A few years ago at this time, we faced the diagnosis that our toddler daughter needed glasses. Now, that seems completely normal. I can’t imagine my daughter without her glasses, they are such an integral part of her identity.
We asked the staff at Chittick Family Eye Care to answer some of the questions we faced in those early days, so that any of you facing this situation will not be “in the wilderness” like we were. Thanks to Dr. Ryan Witt for this information:
Q: When do I need to take my child to see the eye doctor?
A: Even with no vision problems we recommend the first eye assessment occurs at 6 months to 1 year of age. The eye doctor can check for abnormal amounts of refractive error, eye muscle abnormalities, and eye health problems at this visit. The State of Illinois requires an eye exam within one year of the first day of entering kindergarten and no later than Oct. 15.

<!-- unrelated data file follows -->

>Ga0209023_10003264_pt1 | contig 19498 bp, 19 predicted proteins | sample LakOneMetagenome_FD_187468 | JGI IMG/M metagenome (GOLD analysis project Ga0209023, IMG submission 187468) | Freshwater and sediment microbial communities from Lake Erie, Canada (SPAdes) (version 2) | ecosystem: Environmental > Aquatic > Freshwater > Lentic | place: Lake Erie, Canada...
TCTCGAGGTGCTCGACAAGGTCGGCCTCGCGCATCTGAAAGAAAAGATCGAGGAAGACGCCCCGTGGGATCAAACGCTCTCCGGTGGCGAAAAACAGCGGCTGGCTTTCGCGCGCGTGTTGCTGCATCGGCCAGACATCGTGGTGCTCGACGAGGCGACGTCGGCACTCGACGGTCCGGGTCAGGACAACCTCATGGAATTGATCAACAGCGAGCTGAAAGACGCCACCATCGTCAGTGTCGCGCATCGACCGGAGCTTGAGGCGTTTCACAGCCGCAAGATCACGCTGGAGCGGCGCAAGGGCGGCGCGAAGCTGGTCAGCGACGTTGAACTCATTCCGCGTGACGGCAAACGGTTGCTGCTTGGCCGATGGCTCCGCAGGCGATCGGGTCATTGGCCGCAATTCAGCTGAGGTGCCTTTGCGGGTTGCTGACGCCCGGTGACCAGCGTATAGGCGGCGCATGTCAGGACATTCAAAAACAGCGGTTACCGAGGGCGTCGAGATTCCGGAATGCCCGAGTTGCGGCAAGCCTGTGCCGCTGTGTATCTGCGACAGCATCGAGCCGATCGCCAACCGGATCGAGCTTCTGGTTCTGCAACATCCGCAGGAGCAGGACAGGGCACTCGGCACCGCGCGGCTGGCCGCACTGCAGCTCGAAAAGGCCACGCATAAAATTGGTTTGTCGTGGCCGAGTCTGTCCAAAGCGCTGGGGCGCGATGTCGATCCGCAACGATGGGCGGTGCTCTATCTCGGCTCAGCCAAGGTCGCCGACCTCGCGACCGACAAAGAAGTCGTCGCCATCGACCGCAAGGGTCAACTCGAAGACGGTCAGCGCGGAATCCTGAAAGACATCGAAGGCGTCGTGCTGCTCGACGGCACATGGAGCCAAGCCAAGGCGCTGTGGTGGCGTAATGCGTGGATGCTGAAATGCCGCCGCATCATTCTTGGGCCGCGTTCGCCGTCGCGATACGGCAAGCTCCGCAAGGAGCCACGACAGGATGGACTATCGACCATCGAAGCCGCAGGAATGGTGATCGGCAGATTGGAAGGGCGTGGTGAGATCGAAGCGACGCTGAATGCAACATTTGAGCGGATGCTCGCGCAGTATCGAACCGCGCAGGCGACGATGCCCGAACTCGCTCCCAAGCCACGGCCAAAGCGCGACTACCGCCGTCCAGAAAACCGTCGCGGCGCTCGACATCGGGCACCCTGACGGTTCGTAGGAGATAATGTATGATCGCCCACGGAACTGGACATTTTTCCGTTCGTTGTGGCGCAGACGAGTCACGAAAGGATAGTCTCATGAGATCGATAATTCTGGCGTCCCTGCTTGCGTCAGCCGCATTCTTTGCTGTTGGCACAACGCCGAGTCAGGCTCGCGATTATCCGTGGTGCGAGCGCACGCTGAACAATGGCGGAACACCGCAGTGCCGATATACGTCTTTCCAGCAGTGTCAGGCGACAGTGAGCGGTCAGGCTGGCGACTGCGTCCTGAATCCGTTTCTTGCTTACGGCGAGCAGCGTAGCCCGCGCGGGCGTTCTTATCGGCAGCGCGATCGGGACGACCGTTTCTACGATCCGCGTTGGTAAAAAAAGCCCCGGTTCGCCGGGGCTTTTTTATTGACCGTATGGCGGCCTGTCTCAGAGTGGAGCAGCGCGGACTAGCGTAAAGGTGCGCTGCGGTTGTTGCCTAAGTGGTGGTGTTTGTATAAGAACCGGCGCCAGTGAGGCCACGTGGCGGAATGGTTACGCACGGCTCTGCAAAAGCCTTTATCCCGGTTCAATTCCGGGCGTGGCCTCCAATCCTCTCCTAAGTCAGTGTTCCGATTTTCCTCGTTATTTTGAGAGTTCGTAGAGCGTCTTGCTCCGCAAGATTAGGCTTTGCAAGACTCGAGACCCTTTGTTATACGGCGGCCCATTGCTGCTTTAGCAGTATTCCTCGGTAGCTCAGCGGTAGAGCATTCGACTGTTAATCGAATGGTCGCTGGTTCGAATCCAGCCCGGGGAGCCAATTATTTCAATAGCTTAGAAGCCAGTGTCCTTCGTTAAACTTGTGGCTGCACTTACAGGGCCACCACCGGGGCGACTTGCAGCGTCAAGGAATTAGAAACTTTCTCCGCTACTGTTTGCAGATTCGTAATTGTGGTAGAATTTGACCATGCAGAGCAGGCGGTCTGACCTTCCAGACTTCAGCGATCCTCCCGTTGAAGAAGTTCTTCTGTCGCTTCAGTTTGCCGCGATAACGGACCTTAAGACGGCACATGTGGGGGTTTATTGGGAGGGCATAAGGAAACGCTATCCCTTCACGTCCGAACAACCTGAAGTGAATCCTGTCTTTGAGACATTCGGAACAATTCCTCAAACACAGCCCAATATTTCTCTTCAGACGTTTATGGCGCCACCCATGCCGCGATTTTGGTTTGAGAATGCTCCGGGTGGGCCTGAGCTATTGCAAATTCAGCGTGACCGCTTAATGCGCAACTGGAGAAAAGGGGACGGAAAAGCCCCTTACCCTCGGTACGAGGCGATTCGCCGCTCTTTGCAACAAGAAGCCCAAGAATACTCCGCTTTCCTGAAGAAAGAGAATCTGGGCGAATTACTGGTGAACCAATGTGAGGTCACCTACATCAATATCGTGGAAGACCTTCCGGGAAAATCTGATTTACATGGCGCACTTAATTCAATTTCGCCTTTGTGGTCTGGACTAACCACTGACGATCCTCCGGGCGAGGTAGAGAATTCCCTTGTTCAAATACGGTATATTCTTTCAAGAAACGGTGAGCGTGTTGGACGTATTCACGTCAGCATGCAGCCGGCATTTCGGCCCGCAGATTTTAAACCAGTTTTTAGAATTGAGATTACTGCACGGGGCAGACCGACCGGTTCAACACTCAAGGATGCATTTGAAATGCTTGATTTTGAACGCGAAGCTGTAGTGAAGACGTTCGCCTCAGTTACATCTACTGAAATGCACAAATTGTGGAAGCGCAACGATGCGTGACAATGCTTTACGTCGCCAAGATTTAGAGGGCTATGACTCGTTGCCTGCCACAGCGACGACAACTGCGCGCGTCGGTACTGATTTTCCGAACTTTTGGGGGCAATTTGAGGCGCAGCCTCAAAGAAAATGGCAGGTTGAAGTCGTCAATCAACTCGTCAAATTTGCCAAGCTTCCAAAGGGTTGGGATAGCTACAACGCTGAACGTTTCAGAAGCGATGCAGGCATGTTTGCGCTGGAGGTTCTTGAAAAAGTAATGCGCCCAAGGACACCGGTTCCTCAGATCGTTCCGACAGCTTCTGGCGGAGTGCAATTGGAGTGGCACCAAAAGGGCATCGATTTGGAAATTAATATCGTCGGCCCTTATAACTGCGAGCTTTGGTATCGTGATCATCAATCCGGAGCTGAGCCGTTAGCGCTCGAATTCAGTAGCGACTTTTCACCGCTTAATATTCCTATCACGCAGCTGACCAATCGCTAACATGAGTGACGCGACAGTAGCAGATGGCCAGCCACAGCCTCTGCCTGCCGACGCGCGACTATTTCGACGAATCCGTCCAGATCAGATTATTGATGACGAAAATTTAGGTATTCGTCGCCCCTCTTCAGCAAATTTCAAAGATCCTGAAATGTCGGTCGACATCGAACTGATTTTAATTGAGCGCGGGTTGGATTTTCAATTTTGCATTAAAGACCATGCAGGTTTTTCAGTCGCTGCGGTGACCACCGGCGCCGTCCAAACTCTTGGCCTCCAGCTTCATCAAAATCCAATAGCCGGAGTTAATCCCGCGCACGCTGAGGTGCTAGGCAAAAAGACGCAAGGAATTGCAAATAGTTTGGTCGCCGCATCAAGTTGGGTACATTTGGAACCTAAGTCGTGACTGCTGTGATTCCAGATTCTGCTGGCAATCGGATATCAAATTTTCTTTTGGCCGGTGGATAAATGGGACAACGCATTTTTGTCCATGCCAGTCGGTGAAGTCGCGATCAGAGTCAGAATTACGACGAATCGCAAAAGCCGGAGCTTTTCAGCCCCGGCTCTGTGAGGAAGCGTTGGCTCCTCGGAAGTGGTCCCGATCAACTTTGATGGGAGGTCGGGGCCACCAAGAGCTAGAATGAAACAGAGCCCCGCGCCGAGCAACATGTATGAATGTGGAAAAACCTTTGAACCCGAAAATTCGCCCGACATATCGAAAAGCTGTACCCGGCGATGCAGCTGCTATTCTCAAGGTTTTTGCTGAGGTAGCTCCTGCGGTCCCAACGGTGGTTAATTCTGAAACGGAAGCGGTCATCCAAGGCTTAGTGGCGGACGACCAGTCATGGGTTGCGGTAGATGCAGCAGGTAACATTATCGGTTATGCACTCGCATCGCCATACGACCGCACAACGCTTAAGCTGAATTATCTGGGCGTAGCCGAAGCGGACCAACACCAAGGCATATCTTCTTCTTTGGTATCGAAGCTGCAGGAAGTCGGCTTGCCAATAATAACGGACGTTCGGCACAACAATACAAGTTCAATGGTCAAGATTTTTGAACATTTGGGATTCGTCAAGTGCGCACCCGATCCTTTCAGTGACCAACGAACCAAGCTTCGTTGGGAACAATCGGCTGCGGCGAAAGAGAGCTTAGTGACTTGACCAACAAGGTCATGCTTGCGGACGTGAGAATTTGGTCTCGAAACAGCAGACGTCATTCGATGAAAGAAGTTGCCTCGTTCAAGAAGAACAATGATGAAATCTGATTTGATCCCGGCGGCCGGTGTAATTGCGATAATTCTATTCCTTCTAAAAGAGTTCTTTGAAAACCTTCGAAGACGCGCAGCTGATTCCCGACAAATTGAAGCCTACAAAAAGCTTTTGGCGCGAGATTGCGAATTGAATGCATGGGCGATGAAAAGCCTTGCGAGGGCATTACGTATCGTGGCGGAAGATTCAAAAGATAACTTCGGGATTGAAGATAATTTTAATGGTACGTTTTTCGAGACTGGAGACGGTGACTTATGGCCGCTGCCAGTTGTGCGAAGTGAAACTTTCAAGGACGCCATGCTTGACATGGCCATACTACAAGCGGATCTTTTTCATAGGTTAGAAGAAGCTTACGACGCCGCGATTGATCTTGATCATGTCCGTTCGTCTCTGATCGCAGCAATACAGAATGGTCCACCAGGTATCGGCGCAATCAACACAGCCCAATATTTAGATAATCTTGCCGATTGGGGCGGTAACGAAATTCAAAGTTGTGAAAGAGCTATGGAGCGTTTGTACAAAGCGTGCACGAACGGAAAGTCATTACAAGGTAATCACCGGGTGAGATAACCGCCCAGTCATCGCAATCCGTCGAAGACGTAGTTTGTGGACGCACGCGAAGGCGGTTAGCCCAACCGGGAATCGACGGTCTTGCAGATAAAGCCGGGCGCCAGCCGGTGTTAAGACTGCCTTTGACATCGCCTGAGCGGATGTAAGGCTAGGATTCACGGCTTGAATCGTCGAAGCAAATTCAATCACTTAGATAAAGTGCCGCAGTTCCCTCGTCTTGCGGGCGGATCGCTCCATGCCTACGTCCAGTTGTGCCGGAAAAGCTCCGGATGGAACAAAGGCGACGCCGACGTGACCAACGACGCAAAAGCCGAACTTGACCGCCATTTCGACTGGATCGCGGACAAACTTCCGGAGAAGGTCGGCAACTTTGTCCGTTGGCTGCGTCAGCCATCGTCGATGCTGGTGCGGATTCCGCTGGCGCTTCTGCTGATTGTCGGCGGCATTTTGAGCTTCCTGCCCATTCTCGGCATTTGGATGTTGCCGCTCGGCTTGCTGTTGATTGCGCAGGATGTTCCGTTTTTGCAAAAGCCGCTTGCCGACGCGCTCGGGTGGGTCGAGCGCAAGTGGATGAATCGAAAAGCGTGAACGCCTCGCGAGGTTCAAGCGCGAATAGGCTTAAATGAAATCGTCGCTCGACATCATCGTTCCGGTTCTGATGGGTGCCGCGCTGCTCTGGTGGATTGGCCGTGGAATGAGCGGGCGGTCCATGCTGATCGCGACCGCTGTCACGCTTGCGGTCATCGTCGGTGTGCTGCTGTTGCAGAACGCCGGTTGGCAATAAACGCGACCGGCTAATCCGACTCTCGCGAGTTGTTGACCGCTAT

Q: What are some signs that there is a problem with my child’s vision?
A: Common signs include complaints of blurred vision, covering an eye, squinting, rubbing eyes, holding things close, complaints of headaches, development of a head tilt, complaints of words moving on page, a noticeable eye turn, and consistently sitting close to TV.
Q: How can you tell my baby’s prescription when s/he can’t talk?
A: We use an instrument called a retinoscope, loose lenses, and fun targets to determine a baby’s prescription. Sometimes special eye drops need to be used to aid in this determination.
Q: I am overwhelmed with feelings of sadness as my child gets glasses. Is this normal?
A: Absolutely, we all want to take all of our children’s problems away. Just remember that most vision problems are treatable and there are many types of fun and stylish eyewear for kids.